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Significance of Vietnam being a market economy


Vietnam will have a newfound advantage in dealing with anti-dumping and anti-subsidy investigations by other countries if major importers like the U.S. and EU consider it a market economy.

According to the Ministry of Industry and Trade, 72 countries recognize Vietnam as a market economy, including Canada, Australia, Japan, and South Korea. The U.K. did so recently with an official letter to the effect.

Speaking to VnExpress, a Trade Remedies Authority Department official said since its first anti-dumping investigation case against Vietnam in 2002 the U.S. had been considering the country a non-market economy.

In a meeting with the U.S. Secretary of Commerce Gina Raimondo in Washington last Tuesday, Prime Minister Pham Minh Chinh proposed the U.S. to soon recognize Vietnam’s market economy status. The need for recognition of Vietnam's market economy status was also in the joint statement between General Secretary Nguyen Phu Trong and President Joe Biden on upgrading the two countries' relations to a Comprehensive Strategic Partnership.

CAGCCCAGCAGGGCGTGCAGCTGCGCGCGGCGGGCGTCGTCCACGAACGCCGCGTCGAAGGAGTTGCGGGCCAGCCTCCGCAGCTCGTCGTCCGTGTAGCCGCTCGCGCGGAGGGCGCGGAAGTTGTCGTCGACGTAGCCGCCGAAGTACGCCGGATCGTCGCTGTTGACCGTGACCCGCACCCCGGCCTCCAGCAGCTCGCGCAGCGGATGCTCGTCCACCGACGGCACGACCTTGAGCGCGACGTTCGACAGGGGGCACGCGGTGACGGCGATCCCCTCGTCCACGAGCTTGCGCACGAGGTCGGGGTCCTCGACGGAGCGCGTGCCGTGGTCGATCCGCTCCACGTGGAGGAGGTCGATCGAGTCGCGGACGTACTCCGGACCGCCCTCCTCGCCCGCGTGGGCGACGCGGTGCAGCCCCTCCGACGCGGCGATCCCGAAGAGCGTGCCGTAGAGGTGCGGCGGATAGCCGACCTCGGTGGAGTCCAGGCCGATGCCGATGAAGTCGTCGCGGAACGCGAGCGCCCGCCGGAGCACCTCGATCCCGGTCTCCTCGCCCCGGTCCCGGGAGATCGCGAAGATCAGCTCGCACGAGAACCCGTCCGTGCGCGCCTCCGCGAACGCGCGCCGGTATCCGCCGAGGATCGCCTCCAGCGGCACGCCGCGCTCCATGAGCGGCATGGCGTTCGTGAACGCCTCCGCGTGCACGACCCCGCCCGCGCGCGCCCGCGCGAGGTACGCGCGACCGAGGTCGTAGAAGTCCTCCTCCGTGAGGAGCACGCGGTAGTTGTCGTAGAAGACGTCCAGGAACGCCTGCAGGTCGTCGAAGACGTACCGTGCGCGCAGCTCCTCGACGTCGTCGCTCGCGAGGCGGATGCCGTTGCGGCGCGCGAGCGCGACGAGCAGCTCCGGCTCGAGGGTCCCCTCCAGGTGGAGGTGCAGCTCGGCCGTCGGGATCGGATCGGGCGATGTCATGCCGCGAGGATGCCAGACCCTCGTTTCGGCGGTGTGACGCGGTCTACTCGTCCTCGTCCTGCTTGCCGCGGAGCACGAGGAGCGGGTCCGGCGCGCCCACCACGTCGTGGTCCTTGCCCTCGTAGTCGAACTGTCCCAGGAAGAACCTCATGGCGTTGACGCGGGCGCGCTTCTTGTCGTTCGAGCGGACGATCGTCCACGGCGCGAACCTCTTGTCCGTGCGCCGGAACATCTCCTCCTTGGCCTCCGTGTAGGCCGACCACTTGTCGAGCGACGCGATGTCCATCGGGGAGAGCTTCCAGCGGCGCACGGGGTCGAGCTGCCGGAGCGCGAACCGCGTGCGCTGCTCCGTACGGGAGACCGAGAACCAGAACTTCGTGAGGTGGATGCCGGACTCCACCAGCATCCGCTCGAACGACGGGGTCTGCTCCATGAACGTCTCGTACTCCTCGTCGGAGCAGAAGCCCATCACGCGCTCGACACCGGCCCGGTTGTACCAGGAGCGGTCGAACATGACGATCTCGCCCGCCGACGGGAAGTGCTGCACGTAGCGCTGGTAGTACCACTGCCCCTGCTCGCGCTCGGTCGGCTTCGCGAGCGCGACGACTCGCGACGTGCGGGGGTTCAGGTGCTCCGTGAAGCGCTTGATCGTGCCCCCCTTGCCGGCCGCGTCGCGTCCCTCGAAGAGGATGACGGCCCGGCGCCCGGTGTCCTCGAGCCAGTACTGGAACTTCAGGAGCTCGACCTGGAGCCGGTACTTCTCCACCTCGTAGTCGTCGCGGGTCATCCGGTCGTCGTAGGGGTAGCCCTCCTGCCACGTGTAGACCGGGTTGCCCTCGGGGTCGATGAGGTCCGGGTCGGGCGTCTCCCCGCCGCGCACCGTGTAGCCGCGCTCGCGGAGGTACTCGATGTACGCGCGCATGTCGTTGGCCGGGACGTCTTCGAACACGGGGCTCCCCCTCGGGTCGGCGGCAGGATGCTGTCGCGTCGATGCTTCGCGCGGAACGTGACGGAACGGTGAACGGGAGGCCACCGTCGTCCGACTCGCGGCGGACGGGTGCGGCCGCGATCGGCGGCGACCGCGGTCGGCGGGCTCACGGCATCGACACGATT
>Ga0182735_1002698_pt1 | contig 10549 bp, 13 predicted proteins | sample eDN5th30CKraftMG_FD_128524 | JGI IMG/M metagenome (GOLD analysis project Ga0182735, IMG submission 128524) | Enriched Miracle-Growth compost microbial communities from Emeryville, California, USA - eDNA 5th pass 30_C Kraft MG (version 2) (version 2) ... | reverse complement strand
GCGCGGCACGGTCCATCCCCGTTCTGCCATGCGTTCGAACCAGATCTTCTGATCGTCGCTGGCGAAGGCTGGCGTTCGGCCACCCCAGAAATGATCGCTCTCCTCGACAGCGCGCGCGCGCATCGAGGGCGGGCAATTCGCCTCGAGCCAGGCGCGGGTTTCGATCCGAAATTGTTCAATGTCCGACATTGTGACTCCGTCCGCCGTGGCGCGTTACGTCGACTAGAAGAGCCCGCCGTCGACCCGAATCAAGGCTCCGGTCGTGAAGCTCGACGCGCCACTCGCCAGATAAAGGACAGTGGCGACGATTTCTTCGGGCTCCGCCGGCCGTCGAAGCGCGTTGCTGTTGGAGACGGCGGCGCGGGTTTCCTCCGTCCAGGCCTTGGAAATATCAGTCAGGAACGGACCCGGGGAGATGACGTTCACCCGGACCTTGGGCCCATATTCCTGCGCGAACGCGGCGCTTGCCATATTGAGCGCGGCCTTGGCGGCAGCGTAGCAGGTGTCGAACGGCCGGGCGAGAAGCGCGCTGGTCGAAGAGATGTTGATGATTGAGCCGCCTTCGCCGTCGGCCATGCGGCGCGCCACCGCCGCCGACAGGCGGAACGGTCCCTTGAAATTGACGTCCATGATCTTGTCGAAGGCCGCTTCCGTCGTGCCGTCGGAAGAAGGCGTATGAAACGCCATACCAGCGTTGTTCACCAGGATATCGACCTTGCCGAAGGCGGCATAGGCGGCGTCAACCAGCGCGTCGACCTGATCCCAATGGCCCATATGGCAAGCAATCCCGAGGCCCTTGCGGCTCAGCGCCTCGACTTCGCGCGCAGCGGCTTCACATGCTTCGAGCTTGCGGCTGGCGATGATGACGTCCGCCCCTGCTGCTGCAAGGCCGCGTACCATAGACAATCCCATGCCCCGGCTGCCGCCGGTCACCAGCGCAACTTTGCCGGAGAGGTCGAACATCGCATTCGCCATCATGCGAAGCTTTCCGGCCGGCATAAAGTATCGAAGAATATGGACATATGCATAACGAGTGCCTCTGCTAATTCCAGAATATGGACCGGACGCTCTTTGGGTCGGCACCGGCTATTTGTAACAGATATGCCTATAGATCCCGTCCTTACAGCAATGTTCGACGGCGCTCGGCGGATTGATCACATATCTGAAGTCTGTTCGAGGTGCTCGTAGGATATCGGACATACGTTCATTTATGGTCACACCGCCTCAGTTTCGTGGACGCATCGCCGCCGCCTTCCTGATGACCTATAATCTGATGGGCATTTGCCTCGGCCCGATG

The EU also sees Vietnam as a non-market economy. In 2015, while free-trade agreement negotiations were underway, the EU Delegation representative told the press that the signing shouldn’t be equated to recognizing Vietnam as a market economy.

A non-market economy is one where the government has a monopoly, or near-monopoly, on trade and the state gets to set domestic prices. Traditional calculation principles are not applicable to exporters considered "non-market." Importers, meanwhile, can use other suitable principles. This creates major disadvantages for manufacturers and exporters based in non-market economies.

Each country will have its own regulations to determine a non-market economy.